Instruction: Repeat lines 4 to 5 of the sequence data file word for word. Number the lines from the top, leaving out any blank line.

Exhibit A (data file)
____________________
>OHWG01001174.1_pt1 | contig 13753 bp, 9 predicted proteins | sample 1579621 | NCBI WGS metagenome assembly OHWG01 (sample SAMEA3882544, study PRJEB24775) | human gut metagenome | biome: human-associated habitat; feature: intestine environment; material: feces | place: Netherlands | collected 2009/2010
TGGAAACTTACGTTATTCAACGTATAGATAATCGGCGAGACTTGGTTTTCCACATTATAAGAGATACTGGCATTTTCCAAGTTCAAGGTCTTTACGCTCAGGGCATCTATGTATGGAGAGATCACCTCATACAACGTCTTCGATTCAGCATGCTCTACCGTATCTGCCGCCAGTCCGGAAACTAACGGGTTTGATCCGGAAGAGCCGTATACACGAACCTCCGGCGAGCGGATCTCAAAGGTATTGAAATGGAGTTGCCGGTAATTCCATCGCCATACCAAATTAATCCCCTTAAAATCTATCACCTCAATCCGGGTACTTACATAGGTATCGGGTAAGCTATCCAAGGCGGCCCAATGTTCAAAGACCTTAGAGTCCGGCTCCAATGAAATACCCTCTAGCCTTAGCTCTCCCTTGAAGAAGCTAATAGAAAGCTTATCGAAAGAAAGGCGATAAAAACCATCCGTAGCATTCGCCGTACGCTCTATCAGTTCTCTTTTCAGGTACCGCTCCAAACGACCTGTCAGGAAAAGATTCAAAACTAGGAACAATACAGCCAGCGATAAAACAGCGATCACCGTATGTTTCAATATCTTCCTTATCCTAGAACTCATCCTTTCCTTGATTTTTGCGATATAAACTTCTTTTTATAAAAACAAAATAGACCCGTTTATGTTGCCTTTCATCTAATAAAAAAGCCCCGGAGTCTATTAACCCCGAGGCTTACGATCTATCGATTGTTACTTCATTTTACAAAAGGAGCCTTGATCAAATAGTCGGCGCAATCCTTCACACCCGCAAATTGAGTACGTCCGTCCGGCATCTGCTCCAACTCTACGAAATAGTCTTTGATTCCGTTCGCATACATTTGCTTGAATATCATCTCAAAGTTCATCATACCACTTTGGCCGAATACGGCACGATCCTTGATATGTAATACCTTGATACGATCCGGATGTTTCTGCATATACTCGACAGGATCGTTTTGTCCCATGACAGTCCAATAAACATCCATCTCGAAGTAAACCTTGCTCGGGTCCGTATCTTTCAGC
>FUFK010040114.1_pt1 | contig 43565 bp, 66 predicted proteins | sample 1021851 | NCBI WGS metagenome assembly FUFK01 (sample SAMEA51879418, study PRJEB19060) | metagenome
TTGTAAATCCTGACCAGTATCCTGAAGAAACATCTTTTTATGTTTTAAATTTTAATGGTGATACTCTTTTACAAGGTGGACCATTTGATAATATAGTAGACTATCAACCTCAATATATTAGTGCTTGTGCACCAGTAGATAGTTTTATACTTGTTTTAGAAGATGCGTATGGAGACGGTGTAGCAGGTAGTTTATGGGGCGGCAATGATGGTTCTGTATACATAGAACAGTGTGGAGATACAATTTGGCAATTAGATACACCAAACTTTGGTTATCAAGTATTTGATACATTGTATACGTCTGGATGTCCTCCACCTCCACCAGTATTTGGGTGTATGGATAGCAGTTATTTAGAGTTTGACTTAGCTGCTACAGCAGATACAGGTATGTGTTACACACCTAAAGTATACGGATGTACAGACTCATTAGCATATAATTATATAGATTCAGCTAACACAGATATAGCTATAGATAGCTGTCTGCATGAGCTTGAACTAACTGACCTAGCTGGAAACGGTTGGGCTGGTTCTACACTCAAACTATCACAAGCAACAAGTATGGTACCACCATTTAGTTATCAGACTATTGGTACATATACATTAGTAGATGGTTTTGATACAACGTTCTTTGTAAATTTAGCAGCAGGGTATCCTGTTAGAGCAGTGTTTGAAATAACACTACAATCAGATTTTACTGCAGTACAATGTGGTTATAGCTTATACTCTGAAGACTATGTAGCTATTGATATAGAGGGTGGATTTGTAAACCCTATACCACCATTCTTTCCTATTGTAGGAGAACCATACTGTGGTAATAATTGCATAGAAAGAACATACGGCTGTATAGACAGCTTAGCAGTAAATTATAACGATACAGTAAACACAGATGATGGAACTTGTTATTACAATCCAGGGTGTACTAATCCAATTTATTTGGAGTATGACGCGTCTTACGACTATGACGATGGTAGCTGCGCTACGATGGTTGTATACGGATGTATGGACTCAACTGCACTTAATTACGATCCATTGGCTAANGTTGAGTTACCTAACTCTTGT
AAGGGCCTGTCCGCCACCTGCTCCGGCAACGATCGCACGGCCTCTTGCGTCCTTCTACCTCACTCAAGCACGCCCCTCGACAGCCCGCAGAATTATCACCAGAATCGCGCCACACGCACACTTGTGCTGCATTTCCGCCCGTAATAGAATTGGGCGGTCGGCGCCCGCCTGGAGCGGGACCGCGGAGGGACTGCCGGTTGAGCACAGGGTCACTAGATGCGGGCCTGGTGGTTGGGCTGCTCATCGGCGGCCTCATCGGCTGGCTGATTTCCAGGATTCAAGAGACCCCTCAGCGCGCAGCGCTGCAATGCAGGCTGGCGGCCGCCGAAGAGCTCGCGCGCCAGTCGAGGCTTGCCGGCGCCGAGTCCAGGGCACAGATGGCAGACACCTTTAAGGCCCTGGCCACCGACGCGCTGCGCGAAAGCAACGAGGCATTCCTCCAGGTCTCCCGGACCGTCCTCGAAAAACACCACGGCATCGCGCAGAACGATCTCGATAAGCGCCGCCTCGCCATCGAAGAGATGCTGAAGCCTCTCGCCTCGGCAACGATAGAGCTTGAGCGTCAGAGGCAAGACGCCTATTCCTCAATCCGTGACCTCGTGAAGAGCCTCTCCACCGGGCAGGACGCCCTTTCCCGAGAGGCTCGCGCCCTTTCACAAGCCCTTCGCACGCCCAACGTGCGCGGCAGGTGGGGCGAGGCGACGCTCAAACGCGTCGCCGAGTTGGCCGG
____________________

TTGTAAATCCTGACCAGTATCCTGAAGAAACATCTTTTTATGTTTTAAATTTTAATGGTGATACTCTTTTACAAGGTGGACCATTTGATAATATAGTAGACTATCAACCTCAATATATTAGTGCTTGTGCACCAGTAGATAGTTTTATACTTGTTTTAGAAGATGCGTATGGAGACGGTGTAGCAGGTAGTTTATGGGGCGGCAATGATGGTTCTGTATACATAGAACAGTGTGGAGATACAATTTGGCAATTAGATACACCAAACTTTGGTTATCAAGTATTTGATACATTGTATACGTCTGGATGTCCTCCACCTCCACCAGTATTTGGGTGTATGGATAGCAGTTATTTAGAGTTTGACTTAGCTGCTACAGCAGATACAGGTATGTGTTACACACCTAAAGTATACGGATGTACAGACTCATTAGCATATAATTATATAGATTCAGCTAACACAGATATAGCTATAGATAGCTGTCTGCATGAGCTTGAACTAACTGACCTAGCTGGAAACGGTTGGGCTGGTTCTACACTCAAACTATCACAAGCAACAAGTATGGTACCACCATTTAGTTATCAGACTATTGGTACATATACATTAGTAGATGGTTTTGATACAACGTTCTTTGTAAATTTAGCAGCAGGGTATCCTGTTAGAGCAGTGTTTGAAATAACACTACAATCAGATTTTACTGCAGTACAATGTGGTTATAGCTTATACTCTGAAGACTATGTAGCTATTGATATAGAGGGTGGATTTGTAAACCCTATACCACCATTCTTTCCTATTGTAGGAGAACCATACTGTGGTAATAATTGCATAGAAAGAACATACGGCTGTATAGACAGCTTAGCAGTAAATTATAACGATACAGTAAACACAGATGATGGAACTTGTTATTACAATCCAGGGTGTACTAATCCAATTTATTTGGAGTATGACGCGTCTTACGACTATGACGATGGTAGCTGCGCTACGATGGTTGTATACGGATGTATGGACTCAACTGCACTTAATTACGATCCATTGGCTAANGTTGAGTTACCTAACTCTTGT
AAGGGCCTGTCCGCCACCTGCTCCGGCAACGATCGCACGGCCTCTTGCGTCCTTCTACCTCACTCAAGCACGCCCCTCGACAGCCCGCAGAATTATCACCAGAATCGCGCCACACGCACACTTGTGCTGCATTTCCGCCCGTAATAGAATTGGGCGGTCGGCGCCCGCCTGGAGCGGGACCGCGGAGGGACTGCCGGTTGAGCACAGGGTCACTAGATGCGGGCCTGGTGGTTGGGCTGCTCATCGGCGGCCTCATCGGCTGGCTGATTTCCAGGATTCAAGAGACCCCTCAGCGCGCAGCGCTGCAATGCAGGCTGGCGGCCGCCGAAGAGCTCGCGCGCCAGTCGAGGCTTGCCGGCGCCGAGTCCAGGGCACAGATGGCAGACACCTTTAAGGCCCTGGCCACCGACGCGCTGCGCGAAAGCAACGAGGCATTCCTCCAGGTCTCCCGGACCGTCCTCGAAAAACACCACGGCATCGCGCAGAACGATCTCGATAAGCGCCGCCTCGCCATCGAAGAGATGCTGAAGCCTCTCGCCTCGGCAACGATAGAGCTTGAGCGTCAGAGGCAAGACGCCTATTCCTCAATCCGTGACCTCGTGAAGAGCCTCTCCACCGGGCAGGACGCCCTTTCCCGAGAGGCTCGCGCCCTTTCACAAGCCCTTCGCACGCCCAACGTGCGCGGCAGGTGGGGCGAGGCGACGCTCAAACGCGTCGCCGAGTTGGCCGG